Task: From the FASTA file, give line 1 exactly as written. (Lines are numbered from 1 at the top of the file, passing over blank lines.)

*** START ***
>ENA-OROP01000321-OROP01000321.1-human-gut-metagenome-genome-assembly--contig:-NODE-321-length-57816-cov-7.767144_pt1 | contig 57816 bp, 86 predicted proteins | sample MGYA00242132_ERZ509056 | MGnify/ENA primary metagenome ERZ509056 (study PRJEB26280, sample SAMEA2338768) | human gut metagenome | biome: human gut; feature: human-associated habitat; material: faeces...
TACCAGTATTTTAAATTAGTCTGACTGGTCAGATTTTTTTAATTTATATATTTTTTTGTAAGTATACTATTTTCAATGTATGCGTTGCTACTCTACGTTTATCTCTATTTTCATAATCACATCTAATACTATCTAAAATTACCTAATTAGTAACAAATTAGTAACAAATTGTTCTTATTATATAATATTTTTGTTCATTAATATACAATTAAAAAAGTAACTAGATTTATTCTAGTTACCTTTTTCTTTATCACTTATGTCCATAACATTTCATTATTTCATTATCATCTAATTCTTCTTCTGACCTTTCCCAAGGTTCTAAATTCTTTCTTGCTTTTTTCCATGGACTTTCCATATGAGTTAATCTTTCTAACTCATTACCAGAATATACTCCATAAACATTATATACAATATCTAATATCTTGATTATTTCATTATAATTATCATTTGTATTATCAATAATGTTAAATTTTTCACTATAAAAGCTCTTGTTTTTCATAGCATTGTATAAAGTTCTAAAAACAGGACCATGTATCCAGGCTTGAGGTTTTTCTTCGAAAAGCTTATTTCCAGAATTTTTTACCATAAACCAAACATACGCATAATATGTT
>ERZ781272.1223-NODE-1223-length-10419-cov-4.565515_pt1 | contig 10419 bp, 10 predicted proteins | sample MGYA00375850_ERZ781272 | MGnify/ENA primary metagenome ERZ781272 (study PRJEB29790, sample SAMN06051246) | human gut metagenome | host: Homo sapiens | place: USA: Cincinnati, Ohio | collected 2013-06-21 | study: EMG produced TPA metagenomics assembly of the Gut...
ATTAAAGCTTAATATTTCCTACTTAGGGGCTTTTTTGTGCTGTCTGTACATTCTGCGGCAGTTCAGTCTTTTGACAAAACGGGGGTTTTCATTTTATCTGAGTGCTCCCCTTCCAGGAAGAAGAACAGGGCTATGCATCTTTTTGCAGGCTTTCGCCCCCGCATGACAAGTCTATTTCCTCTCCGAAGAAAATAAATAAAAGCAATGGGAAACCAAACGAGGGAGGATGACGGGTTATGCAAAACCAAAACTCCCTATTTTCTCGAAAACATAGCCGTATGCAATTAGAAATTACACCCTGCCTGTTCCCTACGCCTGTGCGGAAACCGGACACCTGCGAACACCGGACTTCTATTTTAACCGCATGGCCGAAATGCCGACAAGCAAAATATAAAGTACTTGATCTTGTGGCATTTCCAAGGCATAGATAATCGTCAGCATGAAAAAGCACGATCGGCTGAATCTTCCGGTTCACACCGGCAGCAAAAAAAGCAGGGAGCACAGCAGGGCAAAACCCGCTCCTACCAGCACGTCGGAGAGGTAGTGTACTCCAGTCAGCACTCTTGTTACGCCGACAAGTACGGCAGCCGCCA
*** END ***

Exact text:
>ENA-OROP01000321-OROP01000321.1-human-gut-metagenome-genome-assembly--contig:-NODE-321-length-57816-cov-7.767144_pt1 | contig 57816 bp, 86 predicted proteins | sample MGYA00242132_ERZ509056 | MGnify/ENA primary metagenome ERZ509056 (study PRJEB26280, sample SAMEA2338768) | human gut metagenome | biome: human gut; feature: human-associated habitat; material: faeces...